And that almost certainly would take Jackson out of the running to come to Baltimore since free-agent pitchers coveting one-year, value-improving deals don’t usually seek out last-place American League East teams or hitter-friendly environments.
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The source said Boras has told several teams that a short-term deal is Jackson’s current prerogative. With spring training looming, the process is far enough along with Jackson that it would be a surprise if he didn’t sign somewhere within the next week.
The one-year, make-good contract is not an unprecedented gamble for a Boras client -- and it has paid off. After a mediocre 2007 season, right-hander Kyle Lohse signed a one-year deal with the St. Louis Cardinals for $4.25 million. He won 15 games that year and that September signed a four-year, $41 million extension with the Cardinals.
After a disappointing 2009 season in Seattle, Boras’ client Adrian Beltre agreed to a one-year, $10 million deal with the Boston Red Sox. The third baseman batted .321 with 28 homers in 2010, then landed a five-year, $80 million deal with the Texas Rangers last offseason.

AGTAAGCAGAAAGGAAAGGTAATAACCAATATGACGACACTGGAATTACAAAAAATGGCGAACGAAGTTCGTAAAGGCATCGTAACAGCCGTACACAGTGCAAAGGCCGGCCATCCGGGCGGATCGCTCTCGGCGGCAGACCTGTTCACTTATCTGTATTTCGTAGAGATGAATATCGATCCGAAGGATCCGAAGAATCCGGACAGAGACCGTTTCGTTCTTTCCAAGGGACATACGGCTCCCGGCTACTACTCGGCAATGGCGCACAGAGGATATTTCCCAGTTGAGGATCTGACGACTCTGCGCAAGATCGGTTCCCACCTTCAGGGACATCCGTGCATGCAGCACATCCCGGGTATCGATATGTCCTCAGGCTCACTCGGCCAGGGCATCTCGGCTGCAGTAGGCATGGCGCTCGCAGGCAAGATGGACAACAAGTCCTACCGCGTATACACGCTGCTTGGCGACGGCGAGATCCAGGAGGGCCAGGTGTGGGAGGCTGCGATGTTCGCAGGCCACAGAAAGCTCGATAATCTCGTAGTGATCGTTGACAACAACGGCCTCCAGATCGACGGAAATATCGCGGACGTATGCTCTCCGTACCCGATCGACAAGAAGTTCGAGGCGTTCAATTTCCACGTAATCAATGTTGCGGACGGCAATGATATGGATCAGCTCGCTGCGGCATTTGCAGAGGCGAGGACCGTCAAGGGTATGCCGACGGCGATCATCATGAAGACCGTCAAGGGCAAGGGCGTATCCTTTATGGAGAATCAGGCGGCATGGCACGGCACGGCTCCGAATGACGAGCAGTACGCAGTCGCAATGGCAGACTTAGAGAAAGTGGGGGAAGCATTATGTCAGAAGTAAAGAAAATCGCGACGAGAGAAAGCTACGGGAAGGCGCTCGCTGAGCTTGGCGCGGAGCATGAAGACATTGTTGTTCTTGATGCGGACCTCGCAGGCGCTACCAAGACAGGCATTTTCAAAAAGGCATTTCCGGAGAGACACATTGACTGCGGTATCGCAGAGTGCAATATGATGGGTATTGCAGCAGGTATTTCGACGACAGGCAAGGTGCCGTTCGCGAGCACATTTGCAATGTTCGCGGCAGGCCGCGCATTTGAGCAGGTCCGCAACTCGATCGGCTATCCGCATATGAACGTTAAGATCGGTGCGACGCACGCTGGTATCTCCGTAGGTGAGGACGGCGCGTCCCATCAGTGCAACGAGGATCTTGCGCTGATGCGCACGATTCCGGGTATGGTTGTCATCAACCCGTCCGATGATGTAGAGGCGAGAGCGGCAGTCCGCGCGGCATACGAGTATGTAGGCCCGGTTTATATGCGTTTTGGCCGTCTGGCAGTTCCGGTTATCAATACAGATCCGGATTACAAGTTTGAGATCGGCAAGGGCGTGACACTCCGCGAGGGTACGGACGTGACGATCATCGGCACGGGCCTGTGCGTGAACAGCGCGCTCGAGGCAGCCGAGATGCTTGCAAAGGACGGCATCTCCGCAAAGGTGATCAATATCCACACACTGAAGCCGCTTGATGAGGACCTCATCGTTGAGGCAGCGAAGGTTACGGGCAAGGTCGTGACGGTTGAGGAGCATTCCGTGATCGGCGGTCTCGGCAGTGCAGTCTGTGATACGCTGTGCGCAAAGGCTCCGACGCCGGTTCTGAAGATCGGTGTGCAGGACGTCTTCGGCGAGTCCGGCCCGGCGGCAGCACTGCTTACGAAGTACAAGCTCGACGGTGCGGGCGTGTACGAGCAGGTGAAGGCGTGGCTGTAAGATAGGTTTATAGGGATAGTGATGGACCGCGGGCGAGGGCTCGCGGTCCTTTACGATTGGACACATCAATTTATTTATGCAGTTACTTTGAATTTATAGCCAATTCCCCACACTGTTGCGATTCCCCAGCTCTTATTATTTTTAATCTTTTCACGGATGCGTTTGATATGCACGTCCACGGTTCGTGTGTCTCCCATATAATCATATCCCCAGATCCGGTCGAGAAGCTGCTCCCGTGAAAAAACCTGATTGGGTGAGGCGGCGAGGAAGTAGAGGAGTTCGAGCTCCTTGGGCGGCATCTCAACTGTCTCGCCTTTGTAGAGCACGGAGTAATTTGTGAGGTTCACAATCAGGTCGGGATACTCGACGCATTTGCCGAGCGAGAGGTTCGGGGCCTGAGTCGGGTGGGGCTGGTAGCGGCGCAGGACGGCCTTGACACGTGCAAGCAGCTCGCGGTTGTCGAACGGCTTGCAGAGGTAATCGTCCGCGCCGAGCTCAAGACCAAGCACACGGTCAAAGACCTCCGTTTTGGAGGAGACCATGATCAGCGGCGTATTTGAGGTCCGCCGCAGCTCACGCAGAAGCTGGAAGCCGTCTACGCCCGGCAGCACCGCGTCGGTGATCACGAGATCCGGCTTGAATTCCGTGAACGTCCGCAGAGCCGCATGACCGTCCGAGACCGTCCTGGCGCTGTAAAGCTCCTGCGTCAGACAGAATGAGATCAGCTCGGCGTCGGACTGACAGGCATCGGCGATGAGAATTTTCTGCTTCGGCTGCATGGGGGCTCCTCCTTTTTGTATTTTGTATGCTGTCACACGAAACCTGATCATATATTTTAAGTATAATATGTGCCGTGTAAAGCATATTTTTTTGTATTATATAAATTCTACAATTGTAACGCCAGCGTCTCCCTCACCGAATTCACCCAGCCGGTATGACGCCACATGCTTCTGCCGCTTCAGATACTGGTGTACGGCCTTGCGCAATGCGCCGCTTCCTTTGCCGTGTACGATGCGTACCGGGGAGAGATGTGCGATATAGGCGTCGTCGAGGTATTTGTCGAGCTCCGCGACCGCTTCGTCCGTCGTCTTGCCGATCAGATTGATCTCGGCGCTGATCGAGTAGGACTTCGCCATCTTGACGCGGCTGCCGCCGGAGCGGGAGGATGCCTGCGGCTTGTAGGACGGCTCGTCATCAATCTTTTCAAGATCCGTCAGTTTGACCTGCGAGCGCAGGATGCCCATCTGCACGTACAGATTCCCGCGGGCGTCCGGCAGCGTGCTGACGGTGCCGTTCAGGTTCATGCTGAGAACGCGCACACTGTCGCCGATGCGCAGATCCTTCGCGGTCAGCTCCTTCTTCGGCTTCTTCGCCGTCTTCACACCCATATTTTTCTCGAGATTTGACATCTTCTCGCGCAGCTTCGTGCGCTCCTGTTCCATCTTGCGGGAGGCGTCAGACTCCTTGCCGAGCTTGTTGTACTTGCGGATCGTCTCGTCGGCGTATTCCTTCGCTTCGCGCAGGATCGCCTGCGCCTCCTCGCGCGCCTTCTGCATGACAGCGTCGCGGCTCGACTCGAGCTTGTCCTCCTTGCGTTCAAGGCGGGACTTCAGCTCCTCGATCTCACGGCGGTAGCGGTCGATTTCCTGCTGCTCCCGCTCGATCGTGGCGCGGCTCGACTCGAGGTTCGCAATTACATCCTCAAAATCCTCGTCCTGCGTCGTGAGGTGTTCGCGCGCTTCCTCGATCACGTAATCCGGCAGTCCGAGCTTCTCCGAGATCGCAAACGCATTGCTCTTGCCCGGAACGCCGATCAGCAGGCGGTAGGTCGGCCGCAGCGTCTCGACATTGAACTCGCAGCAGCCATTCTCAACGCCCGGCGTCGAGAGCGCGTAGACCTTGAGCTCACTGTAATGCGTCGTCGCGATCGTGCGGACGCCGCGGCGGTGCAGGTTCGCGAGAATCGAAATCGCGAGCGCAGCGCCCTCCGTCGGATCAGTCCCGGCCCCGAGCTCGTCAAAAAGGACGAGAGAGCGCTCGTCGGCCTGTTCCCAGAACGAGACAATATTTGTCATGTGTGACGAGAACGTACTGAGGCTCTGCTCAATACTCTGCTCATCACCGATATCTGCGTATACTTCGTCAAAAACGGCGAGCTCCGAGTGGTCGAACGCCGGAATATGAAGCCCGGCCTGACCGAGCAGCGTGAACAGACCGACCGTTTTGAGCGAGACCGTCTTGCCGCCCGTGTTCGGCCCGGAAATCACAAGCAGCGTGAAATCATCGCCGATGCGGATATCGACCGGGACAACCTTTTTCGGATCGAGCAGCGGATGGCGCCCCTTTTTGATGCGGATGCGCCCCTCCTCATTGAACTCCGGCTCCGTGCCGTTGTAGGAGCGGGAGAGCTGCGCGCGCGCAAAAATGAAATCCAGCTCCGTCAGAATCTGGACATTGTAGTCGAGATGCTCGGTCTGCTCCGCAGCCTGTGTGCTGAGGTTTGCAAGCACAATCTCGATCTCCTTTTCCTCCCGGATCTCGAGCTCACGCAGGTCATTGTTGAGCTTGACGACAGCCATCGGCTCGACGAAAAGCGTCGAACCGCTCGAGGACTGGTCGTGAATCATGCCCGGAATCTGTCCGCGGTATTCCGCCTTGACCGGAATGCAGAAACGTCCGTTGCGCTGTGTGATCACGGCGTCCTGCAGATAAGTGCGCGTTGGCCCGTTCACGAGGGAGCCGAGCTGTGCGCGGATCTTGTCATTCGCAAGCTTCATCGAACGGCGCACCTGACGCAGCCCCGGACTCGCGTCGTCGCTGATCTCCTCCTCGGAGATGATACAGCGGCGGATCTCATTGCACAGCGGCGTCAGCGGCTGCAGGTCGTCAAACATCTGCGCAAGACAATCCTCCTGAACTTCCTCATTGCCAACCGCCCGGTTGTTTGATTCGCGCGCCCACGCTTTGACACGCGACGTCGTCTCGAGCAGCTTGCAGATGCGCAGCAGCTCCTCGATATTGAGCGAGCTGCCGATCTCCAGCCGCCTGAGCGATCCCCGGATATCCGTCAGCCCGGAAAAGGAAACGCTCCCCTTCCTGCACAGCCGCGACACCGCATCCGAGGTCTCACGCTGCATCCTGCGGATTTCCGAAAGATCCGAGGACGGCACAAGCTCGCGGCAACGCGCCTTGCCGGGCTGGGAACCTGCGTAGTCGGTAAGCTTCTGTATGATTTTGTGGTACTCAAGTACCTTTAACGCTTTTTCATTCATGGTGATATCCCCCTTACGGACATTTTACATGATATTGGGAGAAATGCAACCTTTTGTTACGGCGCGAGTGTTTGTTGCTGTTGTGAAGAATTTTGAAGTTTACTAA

Jackson was 12-9 with a 3.79 ERA in 32 combined games (31 starts) for the Chicago White Sox and Cardinals. Traded in July to St. Louis, he was 5-2 with a 3.58 ERA and helped get the eventual World Series champions into the playoffs.
Given his relatively young age as a free agent and the fact that he has played for six teams in parts of nine seasons, it was believed that Jackson would be seeking a long-term deal, perhaps four years. And the Orioles, who don’t normally entertain that length for a free-agent starting pitcher, wouldn’t dismiss considering a four-year offer but seemed more comfortable with three years and perhaps a fourth option year for Jackson.
But it looks as if the plan is for Jackson to sign a short-term deal, then enter again next year at age 29 with other potential free agent starters such as Zack Greinke, Cole Hamels and Matt Cain.